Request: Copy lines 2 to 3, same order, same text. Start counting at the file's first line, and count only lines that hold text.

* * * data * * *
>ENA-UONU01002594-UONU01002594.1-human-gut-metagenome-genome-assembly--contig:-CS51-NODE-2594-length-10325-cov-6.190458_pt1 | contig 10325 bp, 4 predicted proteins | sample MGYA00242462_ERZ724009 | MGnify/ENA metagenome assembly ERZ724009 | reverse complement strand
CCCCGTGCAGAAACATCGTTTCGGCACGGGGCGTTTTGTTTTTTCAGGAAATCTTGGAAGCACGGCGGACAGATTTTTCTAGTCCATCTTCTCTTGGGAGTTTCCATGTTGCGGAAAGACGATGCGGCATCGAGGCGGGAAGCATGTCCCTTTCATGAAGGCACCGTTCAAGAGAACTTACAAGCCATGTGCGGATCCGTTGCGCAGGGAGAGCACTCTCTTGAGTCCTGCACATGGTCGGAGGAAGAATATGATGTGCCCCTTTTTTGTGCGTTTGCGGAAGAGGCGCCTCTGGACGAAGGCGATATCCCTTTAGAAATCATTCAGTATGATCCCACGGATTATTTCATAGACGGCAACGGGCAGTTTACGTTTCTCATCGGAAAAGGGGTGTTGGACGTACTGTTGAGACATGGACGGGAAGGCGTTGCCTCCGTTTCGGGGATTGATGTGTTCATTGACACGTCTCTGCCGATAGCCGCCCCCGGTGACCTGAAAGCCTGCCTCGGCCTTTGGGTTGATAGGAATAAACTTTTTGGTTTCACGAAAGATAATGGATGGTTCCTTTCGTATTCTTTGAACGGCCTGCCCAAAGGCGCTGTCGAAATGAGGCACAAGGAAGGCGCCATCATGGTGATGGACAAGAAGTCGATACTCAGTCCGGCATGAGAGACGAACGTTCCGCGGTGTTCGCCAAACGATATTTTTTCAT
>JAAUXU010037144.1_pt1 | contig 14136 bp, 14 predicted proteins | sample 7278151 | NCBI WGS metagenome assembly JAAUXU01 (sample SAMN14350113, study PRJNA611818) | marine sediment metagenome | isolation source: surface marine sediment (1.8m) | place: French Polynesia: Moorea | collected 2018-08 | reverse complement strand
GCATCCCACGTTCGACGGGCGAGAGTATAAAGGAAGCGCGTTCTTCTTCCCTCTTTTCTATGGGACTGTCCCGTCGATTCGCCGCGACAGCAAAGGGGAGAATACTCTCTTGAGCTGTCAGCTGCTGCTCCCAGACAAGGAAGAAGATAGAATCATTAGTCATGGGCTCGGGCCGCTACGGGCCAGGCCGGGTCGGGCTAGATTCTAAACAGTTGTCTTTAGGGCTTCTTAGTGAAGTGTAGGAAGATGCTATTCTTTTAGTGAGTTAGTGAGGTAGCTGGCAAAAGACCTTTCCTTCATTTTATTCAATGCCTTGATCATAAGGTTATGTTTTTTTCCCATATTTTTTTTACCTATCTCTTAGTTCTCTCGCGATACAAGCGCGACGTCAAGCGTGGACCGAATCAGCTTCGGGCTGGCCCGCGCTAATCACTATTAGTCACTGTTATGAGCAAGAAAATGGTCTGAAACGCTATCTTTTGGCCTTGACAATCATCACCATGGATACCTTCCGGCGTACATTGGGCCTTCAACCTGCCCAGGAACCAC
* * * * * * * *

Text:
CCCCGTGCAGAAACATCGTTTCGGCACGGGGCGTTTTGTTTTTTCAGGAAATCTTGGAAGCACGGCGGACAGATTTTTCTAGTCCATCTTCTCTTGGGAGTTTCCATGTTGCGGAAAGACGATGCGGCATCGAGGCGGGAAGCATGTCCCTTTCATGAAGGCACCGTTCAAGAGAACTTACAAGCCATGTGCGGATCCGTTGCGCAGGGAGAGCACTCTCTTGAGTCCTGCACATGGTCGGAGGAAGAATATGATGTGCCCCTTTTTTGTGCGTTTGCGGAAGAGGCGCCTCTGGACGAAGGCGATATCCCTTTAGAAATCATTCAGTATGATCCCACGGATTATTTCATAGACGGCAACGGGCAGTTTACGTTTCTCATCGGAAAAGGGGTGTTGGACGTACTGTTGAGACATGGACGGGAAGGCGTTGCCTCCGTTTCGGGGATTGATGTGTTCATTGACACGTCTCTGCCGATAGCCGCCCCCGGTGACCTGAAAGCCTGCCTCGGCCTTTGGGTTGATAGGAATAAACTTTTTGGTTTCACGAAAGATAATGGATGGTTCCTTTCGTATTCTTTGAACGGCCTGCCCAAAGGCGCTGTCGAAATGAGGCACAAGGAAGGCGCCATCATGGTGATGGACAAGAAGTCGATACTCAGTCCGGCATGAGAGACGAACGTTCCGCGGTGTTCGCCAAACGATATTTTTTCAT
>JAAUXU010037144.1_pt1 | contig 14136 bp, 14 predicted proteins | sample 7278151 | NCBI WGS metagenome assembly JAAUXU01 (sample SAMN14350113, study PRJNA611818) | marine sediment metagenome | isolation source: surface marine sediment (1.8m) | place: French Polynesia: Moorea | collected 2018-08 | reverse complement strand